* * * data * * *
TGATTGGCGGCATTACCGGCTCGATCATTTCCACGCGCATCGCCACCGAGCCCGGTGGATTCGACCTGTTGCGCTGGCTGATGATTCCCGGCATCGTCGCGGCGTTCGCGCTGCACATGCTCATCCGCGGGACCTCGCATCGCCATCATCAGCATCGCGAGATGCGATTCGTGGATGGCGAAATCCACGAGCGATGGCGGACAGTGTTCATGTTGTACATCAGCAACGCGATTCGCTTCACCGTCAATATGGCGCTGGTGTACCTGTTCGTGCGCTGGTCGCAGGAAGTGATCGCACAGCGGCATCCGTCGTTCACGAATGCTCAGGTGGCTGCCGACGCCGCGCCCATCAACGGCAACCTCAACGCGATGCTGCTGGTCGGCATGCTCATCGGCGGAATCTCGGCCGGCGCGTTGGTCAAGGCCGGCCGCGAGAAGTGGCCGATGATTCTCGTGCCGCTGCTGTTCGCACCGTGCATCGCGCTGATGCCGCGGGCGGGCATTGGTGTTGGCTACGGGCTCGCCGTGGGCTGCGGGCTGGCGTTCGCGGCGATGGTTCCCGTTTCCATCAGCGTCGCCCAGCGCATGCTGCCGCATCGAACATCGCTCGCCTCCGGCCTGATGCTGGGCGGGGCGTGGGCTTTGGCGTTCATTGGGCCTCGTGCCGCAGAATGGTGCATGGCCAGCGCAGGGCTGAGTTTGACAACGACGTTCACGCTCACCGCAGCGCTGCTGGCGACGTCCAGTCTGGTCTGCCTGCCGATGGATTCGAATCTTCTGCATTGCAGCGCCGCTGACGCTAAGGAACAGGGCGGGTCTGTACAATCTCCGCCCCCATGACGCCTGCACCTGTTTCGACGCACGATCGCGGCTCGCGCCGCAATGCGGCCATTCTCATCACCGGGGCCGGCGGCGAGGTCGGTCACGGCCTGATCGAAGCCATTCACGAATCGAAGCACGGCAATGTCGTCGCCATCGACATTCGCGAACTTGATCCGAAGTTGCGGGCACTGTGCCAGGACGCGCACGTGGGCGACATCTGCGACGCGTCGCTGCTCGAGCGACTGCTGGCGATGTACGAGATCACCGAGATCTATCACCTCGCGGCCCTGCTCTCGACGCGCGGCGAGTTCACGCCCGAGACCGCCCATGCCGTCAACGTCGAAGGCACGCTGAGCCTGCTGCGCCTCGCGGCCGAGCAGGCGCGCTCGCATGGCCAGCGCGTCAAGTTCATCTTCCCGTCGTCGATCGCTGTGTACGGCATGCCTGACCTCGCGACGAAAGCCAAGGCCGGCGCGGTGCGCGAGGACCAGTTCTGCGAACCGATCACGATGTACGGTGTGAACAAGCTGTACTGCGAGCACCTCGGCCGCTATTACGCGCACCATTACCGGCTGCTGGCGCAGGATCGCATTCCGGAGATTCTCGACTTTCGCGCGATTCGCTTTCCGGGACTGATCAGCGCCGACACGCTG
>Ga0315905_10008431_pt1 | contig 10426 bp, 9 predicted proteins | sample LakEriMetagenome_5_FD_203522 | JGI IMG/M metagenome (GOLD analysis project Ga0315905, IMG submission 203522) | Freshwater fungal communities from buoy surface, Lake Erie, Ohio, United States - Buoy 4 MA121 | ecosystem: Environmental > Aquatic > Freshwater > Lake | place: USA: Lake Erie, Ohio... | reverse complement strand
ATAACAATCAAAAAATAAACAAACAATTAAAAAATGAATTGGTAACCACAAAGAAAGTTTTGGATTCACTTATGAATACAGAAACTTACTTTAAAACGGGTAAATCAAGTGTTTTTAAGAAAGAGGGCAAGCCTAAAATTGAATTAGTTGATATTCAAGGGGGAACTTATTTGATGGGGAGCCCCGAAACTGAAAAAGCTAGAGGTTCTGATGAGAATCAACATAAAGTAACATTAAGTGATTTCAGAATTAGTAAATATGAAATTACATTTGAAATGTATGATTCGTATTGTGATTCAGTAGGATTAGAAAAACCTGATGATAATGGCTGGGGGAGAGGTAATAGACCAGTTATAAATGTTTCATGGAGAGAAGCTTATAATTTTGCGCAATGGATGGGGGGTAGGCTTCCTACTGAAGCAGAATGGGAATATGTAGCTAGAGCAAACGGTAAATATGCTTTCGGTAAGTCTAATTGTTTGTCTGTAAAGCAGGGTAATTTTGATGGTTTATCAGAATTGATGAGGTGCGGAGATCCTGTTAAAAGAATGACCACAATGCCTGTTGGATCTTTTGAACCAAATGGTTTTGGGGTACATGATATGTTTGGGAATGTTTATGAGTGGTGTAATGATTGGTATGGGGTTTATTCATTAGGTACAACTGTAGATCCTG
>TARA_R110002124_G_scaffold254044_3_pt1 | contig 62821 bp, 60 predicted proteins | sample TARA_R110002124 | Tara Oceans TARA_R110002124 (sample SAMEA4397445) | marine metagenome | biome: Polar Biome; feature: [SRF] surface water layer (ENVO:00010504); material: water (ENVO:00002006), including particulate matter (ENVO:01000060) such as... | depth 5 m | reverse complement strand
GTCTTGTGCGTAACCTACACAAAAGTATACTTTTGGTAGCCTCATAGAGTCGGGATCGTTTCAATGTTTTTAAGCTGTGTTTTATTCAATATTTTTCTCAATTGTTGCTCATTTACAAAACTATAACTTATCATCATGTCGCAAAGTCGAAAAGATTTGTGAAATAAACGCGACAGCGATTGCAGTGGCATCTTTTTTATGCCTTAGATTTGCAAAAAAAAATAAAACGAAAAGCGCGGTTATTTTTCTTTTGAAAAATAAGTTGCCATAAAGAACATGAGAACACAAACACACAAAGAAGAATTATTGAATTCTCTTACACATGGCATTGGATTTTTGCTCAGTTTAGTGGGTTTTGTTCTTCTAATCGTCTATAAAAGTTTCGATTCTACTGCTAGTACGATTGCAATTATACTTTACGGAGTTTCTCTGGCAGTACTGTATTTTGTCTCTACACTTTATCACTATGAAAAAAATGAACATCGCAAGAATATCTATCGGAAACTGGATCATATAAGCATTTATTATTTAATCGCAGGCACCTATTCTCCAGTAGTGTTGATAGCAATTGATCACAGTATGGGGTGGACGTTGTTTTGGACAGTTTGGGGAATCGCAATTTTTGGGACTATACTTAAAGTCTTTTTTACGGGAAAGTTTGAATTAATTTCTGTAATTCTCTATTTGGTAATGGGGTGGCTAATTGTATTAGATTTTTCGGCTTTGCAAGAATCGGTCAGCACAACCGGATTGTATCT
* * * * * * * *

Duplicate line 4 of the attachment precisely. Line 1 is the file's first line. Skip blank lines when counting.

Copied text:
>TARA_R110002124_G_scaffold254044_3_pt1 | contig 62821 bp, 60 predicted proteins | sample TARA_R110002124 | Tara Oceans TARA_R110002124 (sample SAMEA4397445) | marine metagenome | biome: Polar Biome; feature: [SRF] surface water layer (ENVO:00010504); material: water (ENVO:00002006), including particulate matter (ENVO:01000060) such as... | depth 5 m | reverse complement strand